November 27, 2006

Ontario on track to meet interim, long-term conservation targets, says chief officer

Between January and August 2006, Ontario electricity users reduced their per-capita consumption by 2.5% from the same period in 2005, even factoring weather conditions such as a marginally cooler summer into the calculations. Moreover, peak demand has declined by approximately 950 megawatts (MW) since 2004, including 328 MW of naturally-occurring conservation, says Ontario's chief energy conservation officer, Peter Love.

In Ontario: A New Era In Electricity Conservation, his first full-year annual report on the state of Ontario's conservation efforts on the state of Ontario's conservation efforts, Love says electricity consumers in the province are starting to get the message. "For decades, the people of Ontario had no particular reason to worry about conservation. But we have begun to realize that conserving electricity is cheaper in the short-term and more sustainable over time," he told an Empire Club audience of business, government, and environmental leaders at the official release of the report.

Based on the results to date, Love believes the province will achieve the challenging target of 6,300 MW of peak electricity savings by 2025. "From our experiences with the market thus far, I'd say we are on track to meet that goal." In fact, only another 400 MW in energy savings are needed in order for Ontario to reach its interim target of reducing peak demand by 1,350 MW by 2007.

Much of the Ontario Conservation Bureau's work in its first year has revolved around building the capacity in the electricity sector to create and deliver conservation programs. The Bureau's refrigerator retirement program this past summer was an outstanding success. Not only did the six-community pilot surpass its very aggressive target of removing over 5,000 inefficient units, it spawned a new industry. "For the first time, units were fully recycled instead of ending up in the landfill - by two new Ontario companies," Love pointed out.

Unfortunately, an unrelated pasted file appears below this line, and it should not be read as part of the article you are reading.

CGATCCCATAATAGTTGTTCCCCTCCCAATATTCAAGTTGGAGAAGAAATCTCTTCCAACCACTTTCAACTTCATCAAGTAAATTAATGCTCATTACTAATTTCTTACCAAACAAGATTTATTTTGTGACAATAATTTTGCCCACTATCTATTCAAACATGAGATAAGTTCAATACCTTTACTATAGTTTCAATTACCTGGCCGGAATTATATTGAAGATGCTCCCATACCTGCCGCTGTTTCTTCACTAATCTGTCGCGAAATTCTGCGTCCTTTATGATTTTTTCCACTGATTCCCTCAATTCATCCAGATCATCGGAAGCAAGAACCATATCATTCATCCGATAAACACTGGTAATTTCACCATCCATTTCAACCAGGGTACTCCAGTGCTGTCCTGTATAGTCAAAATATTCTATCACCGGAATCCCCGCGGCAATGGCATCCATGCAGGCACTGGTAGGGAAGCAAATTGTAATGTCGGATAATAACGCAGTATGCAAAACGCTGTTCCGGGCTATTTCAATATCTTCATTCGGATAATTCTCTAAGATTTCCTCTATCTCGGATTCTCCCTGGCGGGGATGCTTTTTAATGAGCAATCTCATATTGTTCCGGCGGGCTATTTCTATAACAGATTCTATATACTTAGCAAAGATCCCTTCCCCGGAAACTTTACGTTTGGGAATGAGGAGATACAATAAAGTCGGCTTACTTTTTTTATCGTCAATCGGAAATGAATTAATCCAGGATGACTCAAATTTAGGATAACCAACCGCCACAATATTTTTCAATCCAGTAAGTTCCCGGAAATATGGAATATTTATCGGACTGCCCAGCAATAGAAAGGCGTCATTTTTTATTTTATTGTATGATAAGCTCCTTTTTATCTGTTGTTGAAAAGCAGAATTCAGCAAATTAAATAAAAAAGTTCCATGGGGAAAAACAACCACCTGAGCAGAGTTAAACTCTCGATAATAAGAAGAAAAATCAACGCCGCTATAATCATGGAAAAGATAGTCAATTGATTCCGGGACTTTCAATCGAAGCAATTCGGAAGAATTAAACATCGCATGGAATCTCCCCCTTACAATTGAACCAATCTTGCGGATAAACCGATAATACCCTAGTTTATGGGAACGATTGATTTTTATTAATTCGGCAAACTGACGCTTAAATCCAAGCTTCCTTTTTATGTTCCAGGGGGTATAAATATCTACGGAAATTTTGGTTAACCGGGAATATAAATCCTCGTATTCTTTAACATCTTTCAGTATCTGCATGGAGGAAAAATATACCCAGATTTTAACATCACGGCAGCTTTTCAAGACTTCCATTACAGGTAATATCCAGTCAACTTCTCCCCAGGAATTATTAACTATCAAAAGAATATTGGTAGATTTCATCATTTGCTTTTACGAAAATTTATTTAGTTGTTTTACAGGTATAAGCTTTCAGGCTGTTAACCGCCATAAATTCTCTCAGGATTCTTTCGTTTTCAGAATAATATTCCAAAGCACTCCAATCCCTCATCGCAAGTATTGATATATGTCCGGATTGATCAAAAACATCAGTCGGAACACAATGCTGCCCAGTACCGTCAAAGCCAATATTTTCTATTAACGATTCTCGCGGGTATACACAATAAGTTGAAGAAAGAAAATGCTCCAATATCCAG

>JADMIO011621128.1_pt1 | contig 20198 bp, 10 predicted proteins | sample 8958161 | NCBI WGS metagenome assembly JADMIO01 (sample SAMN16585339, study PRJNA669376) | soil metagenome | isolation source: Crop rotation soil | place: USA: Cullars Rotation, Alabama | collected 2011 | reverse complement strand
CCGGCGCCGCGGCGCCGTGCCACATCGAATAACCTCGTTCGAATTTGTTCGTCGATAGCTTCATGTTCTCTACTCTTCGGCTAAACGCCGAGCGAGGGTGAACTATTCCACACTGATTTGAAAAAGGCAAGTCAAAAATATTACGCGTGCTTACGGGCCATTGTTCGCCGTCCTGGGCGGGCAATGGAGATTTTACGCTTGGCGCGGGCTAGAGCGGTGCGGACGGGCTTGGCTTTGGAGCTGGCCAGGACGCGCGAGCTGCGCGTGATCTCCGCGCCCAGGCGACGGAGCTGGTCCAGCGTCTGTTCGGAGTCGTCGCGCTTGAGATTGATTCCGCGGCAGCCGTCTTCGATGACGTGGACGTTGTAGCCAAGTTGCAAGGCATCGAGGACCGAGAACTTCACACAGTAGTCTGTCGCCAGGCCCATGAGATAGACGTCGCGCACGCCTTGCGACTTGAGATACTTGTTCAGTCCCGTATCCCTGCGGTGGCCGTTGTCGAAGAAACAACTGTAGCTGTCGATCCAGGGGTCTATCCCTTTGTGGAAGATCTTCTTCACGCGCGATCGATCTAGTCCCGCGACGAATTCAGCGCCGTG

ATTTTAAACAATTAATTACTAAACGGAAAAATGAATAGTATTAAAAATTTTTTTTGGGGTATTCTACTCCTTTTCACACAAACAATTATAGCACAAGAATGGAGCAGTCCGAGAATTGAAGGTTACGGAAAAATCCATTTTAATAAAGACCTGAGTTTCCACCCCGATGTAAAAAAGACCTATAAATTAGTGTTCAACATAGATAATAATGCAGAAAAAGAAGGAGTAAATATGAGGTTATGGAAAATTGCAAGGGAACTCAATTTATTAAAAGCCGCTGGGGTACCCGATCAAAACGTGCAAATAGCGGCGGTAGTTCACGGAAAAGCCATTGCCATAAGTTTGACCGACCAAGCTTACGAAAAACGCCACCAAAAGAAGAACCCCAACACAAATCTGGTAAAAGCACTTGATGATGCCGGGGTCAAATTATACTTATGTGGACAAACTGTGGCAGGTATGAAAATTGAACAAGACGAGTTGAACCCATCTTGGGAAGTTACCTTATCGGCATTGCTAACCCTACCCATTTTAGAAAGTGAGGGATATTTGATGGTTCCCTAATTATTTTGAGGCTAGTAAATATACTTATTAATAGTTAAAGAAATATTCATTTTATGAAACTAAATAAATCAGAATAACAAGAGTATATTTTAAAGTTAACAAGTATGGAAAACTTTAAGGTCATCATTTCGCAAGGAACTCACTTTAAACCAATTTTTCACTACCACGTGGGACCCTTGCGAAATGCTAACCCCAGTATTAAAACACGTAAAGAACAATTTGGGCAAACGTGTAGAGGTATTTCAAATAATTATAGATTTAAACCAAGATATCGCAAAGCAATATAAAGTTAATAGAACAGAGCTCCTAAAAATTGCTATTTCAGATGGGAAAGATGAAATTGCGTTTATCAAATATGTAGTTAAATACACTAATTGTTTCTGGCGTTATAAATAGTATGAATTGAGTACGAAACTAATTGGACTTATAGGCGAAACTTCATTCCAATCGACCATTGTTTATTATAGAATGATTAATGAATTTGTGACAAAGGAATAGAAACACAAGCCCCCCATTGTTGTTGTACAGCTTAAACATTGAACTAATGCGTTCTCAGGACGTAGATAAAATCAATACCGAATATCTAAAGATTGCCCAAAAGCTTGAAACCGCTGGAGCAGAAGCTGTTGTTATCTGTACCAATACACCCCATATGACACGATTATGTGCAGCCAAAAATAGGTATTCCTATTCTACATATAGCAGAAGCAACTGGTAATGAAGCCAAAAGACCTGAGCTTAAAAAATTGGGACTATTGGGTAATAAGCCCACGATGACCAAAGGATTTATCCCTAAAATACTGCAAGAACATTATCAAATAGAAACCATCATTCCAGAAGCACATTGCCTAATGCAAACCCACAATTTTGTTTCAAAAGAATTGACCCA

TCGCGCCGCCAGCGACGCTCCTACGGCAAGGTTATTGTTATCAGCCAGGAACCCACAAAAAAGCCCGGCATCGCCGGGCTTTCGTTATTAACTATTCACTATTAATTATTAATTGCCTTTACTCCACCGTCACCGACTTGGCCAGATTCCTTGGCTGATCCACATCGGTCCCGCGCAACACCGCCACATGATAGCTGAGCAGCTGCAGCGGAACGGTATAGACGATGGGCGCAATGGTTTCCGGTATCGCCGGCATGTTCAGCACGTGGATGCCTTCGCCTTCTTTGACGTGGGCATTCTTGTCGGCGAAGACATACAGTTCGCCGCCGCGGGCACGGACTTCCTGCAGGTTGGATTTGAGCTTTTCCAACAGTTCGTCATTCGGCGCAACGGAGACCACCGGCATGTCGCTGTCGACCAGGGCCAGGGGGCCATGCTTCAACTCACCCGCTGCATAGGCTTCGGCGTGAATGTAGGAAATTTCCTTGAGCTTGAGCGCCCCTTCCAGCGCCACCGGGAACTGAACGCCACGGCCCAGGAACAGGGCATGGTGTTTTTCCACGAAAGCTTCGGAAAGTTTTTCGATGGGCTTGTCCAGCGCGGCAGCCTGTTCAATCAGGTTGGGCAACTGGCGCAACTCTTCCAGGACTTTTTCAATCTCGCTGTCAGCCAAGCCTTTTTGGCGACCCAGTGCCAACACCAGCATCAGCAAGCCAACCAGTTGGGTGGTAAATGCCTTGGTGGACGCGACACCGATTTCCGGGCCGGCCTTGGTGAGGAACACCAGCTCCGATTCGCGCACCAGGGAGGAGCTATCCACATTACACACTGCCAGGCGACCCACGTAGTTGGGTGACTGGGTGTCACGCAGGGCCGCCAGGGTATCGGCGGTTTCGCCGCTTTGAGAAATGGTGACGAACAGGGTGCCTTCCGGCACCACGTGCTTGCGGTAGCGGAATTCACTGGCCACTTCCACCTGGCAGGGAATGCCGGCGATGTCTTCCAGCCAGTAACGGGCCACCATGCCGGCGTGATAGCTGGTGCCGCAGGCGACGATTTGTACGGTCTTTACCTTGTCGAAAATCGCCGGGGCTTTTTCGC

Other highlights include the following.

*Ontario was awarded a B+ grade by the Canadian Energy Efficiency Alliance in its 2006 national report card. This is up from C- in 2004 and represents a significant improvement.

*In response to the August 1 heat alert this summer, a demand response program reduced peak electricity consumption by 182 MW, with an average of 133 MW over eight hours. This program is one of ten launched by the Conservation Bureau during 2006.

*Overall during 2005 and 2006, energy management companies have achieved an estimated 20 MW of peak demand reductions. Local electricity company conservation programs saved 121 million kilowatt-hours (kWh) in 2005; this translates to 868 million kWh over the life of equipment

*Investment in electricity conservation activities by energy management firms, local distribution companies and other stakeholders is estimated at $300 million to $350 million per year.

*Enhanced energy efficiency requirements contained in amendments to Ontario's Building Code, announced this past June, will save an estimated 550 MW over the next eight years.

The report warns that some barriers to energy efficiency remain. It notes, for example, that there is no consistent method of measuring conservation program results among the many participants in the market. The Conservation Bureau is working closely with the Ministry of Energy, local electricity companies, environmental groups, and the private sector to share information, build programs, and measure results.

Plans for further programs and initiatives by both the Conservation Bureau and the Ontario Power Authority (OPA) are outlined in the report as well. The OPA will continue to focus on reducing summer peak demand and will seek to build market capability concentrating on large industrial consumers, municipalities, the institutional sector and contractors serving the small-to-medium enterprise (SME) and residential sectors. In 2007 as well, says the report, the OPA will complete the development of program evaluation, measurement and verification mechanisms.

The Chief Energy Conservation Officer's 2006 Annual Report may be viewed on the Conservation Bureau Web site,

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